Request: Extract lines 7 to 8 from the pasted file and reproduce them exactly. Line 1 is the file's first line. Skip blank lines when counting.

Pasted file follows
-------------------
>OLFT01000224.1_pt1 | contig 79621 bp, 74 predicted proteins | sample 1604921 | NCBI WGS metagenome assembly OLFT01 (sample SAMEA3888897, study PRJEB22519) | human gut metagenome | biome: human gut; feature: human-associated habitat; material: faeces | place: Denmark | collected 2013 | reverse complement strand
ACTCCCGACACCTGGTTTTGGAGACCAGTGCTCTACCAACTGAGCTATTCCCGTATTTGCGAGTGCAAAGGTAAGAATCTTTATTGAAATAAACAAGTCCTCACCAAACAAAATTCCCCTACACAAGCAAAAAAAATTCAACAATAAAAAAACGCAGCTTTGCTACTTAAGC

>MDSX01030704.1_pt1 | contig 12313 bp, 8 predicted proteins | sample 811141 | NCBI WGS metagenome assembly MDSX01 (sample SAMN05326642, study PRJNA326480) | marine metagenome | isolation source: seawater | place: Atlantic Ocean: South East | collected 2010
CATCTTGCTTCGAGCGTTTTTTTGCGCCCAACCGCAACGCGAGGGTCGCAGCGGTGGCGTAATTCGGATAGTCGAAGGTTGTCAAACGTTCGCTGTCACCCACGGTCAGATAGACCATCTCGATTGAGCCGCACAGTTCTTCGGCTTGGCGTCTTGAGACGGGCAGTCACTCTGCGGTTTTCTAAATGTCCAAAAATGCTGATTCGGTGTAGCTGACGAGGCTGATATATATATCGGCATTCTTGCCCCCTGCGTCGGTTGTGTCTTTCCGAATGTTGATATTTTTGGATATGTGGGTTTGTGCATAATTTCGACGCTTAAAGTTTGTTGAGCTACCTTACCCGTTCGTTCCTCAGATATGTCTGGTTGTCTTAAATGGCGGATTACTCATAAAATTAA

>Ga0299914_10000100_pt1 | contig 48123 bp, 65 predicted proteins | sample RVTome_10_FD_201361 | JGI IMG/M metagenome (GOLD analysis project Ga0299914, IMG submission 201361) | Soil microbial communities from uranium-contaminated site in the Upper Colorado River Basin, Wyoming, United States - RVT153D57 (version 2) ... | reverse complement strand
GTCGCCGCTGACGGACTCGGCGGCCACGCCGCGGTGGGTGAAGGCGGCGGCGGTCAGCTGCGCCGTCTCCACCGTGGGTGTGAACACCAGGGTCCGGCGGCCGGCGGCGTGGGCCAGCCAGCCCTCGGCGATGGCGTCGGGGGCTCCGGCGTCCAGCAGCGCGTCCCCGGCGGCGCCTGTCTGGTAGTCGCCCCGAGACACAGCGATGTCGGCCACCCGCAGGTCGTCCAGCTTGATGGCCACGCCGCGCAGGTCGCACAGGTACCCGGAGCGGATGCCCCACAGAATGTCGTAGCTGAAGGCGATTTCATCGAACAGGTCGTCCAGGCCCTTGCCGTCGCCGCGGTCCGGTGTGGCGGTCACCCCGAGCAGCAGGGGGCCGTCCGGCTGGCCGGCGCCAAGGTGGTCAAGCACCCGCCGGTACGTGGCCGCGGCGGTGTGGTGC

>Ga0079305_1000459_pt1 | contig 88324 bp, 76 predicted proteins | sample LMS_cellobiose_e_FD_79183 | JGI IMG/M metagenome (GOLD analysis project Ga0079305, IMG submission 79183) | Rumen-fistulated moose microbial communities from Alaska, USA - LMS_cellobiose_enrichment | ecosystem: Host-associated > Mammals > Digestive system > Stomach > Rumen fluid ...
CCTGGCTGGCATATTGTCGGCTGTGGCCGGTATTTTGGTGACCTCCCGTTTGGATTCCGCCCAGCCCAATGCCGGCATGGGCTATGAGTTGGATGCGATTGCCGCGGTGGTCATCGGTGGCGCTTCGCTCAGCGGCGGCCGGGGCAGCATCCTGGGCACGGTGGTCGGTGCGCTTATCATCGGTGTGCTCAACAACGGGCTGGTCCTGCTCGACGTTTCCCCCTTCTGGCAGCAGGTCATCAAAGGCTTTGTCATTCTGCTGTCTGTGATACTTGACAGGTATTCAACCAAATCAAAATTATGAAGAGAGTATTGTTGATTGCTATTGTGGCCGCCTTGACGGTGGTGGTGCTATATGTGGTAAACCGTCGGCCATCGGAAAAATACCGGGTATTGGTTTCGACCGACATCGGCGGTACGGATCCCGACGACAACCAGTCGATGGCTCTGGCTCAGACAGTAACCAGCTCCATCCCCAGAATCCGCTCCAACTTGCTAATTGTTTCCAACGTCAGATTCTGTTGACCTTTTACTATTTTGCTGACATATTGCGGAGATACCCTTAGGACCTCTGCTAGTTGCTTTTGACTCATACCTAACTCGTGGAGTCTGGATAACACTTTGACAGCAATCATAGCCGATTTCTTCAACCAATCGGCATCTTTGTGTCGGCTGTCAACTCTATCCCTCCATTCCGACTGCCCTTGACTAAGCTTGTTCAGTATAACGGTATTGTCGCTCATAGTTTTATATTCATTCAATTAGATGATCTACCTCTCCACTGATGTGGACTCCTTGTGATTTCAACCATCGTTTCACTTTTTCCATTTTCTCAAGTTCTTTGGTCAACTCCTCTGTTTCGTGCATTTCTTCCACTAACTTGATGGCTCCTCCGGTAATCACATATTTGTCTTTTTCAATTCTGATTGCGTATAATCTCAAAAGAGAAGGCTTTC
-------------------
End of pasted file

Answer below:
>Ga0079305_1000459_pt1 | contig 88324 bp, 76 predicted proteins | sample LMS_cellobiose_e_FD_79183 | JGI IMG/M metagenome (GOLD analysis project Ga0079305, IMG submission 79183) | Rumen-fistulated moose microbial communities from Alaska, USA - LMS_cellobiose_enrichment | ecosystem: Host-associated > Mammals > Digestive system > Stomach > Rumen fluid ...
CCTGGCTGGCATATTGTCGGCTGTGGCCGGTATTTTGGTGACCTCCCGTTTGGATTCCGCCCAGCCCAATGCCGGCATGGGCTATGAGTTGGATGCGATTGCCGCGGTGGTCATCGGTGGCGCTTCGCTCAGCGGCGGCCGGGGCAGCATCCTGGGCACGGTGGTCGGTGCGCTTATCATCGGTGTGCTCAACAACGGGCTGGTCCTGCTCGACGTTTCCCCCTTCTGGCAGCAGGTCATCAAAGGCTTTGTCATTCTGCTGTCTGTGATACTTGACAGGTATTCAACCAAATCAAAATTATGAAGAGAGTATTGTTGATTGCTATTGTGGCCGCCTTGACGGTGGTGGTGCTATATGTGGTAAACCGTCGGCCATCGGAAAAATACCGGGTATTGGTTTCGACCGACATCGGCGGTACGGATCCCGACGACAACCAGTCGATGGCTCTGGCTCAGACAGTAACCAGCTCCATCCCCAGAATCCGCTCCAACTTGCTAATTGTTTCCAACGTCAGATTCTGTTGACCTTTTACTATTTTGCTGACATATTGCGGAGATACCCTTAGGACCTCTGCTAGTTGCTTTTGACTCATACCTAACTCGTGGAGTCTGGATAACACTTTGACAGCAATCATAGCCGATTTCTTCAACCAATCGGCATCTTTGTGTCGGCTGTCAACTCTATCCCTCCATTCCGACTGCCCTTGACTAAGCTTGTTCAGTATAACGGTATTGTCGCTCATAGTTTTATATTCATTCAATTAGATGATCTACCTCTCCACTGATGTGGACTCCTTGTGATTTCAACCATCGTTTCACTTTTTCCATTTTCTCAAGTTCTTTGGTCAACTCCTCTGTTTCGTGCATTTCTTCCACTAACTTGATGGCTCCTCCGGTAATCACATATTTGTCTTTTTCAATTCTGATTGCGTATAATCTCAAAAGAGAAGGCTTTC